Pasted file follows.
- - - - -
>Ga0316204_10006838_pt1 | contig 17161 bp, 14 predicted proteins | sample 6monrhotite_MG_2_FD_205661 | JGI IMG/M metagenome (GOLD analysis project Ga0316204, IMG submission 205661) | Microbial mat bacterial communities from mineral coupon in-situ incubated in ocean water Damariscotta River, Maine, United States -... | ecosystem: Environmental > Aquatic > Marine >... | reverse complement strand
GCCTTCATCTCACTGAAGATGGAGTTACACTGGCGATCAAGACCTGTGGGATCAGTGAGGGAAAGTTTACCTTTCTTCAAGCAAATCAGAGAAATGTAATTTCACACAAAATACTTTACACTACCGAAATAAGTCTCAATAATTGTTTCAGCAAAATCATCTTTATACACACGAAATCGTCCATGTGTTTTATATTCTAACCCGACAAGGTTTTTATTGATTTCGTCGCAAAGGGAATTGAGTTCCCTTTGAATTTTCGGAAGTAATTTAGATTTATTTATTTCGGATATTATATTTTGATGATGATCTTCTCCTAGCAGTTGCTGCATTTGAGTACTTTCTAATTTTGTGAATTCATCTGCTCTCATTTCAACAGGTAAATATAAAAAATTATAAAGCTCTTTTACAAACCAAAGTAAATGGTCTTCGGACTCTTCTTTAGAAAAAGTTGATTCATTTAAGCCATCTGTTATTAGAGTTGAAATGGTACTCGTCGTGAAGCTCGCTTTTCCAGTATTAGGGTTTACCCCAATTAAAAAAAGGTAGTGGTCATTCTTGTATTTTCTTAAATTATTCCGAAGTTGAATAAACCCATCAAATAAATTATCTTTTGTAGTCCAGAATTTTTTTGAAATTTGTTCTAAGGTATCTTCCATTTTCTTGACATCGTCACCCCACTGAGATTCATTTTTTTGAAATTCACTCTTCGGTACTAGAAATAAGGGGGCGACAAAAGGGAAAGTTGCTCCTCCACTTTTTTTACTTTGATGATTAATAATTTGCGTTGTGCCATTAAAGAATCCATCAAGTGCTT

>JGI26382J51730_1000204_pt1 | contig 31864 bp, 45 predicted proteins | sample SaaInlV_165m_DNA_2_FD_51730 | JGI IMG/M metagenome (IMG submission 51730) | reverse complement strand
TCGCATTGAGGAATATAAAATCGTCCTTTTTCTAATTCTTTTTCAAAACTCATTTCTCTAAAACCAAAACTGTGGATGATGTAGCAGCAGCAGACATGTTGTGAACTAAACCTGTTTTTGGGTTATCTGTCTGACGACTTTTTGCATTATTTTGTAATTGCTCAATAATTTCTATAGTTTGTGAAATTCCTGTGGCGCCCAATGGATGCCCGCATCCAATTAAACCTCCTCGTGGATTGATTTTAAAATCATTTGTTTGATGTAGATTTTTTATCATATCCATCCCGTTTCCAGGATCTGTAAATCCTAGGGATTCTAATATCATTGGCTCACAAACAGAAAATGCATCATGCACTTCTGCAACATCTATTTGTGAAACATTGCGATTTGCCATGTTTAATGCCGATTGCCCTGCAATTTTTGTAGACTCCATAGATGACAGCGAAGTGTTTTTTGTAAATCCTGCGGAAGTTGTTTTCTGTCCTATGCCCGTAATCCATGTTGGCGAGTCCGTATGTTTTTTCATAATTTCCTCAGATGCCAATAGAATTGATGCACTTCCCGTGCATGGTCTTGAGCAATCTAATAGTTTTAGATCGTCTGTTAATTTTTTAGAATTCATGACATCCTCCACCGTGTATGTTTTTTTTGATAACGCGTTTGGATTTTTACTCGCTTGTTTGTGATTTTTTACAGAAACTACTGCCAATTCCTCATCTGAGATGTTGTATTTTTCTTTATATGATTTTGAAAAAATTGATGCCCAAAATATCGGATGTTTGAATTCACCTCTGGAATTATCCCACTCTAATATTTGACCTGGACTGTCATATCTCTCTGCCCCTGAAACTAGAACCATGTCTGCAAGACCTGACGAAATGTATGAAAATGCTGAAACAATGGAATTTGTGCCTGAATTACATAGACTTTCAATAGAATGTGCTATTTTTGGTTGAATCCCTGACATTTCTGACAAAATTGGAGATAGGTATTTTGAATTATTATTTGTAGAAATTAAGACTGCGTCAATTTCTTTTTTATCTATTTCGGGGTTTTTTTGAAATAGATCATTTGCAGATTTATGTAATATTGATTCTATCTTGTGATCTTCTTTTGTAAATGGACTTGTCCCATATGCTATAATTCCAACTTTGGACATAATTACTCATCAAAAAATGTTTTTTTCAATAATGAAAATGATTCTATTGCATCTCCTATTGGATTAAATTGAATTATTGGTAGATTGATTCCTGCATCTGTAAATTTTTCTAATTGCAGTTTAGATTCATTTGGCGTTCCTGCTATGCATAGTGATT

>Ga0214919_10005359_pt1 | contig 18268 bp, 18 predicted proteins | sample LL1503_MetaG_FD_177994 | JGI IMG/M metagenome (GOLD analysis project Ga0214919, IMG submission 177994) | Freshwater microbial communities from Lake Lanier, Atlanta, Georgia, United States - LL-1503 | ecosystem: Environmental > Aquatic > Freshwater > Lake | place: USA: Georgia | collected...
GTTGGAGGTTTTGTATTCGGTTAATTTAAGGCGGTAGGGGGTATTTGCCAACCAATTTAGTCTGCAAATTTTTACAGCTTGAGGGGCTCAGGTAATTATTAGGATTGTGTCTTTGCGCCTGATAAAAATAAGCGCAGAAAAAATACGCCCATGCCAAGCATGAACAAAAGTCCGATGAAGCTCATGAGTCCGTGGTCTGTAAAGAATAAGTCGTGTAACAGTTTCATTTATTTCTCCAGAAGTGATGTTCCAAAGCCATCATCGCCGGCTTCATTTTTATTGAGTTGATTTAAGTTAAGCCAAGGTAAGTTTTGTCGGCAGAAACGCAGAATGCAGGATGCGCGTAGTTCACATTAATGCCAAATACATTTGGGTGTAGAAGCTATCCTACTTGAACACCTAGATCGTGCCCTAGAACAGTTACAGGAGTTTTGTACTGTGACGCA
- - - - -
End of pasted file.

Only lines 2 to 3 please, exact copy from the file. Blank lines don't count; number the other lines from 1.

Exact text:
GCCTTCATCTCACTGAAGATGGAGTTACACTGGCGATCAAGACCTGTGGGATCAGTGAGGGAAAGTTTACCTTTCTTCAAGCAAATCAGAGAAATGTAATTTCACACAAAATACTTTACACTACCGAAATAAGTCTCAATAATTGTTTCAGCAAAATCATCTTTATACACACGAAATCGTCCATGTGTTTTATATTCTAACCCGACAAGGTTTTTATTGATTTCGTCGCAAAGGGAATTGAGTTCCCTTTGAATTTTCGGAAGTAATTTAGATTTATTTATTTCGGATATTATATTTTGATGATGATCTTCTCCTAGCAGTTGCTGCATTTGAGTACTTTCTAATTTTGTGAATTCATCTGCTCTCATTTCAACAGGTAAATATAAAAAATTATAAAGCTCTTTTACAAACCAAAGTAAATGGTCTTCGGACTCTTCTTTAGAAAAAGTTGATTCATTTAAGCCATCTGTTATTAGAGTTGAAATGGTACTCGTCGTGAAGCTCGCTTTTCCAGTATTAGGGTTTACCCCAATTAAAAAAAGGTAGTGGTCATTCTTGTATTTTCTTAAATTATTCCGAAGTTGAATAAACCCATCAAATAAATTATCTTTTGTAGTCCAGAATTTTTTTGAAATTTGTTCTAAGGTATCTTCCATTTTCTTGACATCGTCACCCCACTGAGATTCATTTTTTTGAAATTCACTCTTCGGTACTAGAAATAAGGGGGCGACAAAAGGGAAAGTTGCTCCTCCACTTTTTTTACTTTGATGATTAATAATTTGCGTTGTGCCATTAAAGAATCCATCAAGTGCTT

>JGI26382J51730_1000204_pt1 | contig 31864 bp, 45 predicted proteins | sample SaaInlV_165m_DNA_2_FD_51730 | JGI IMG/M metagenome (IMG submission 51730) | reverse complement strand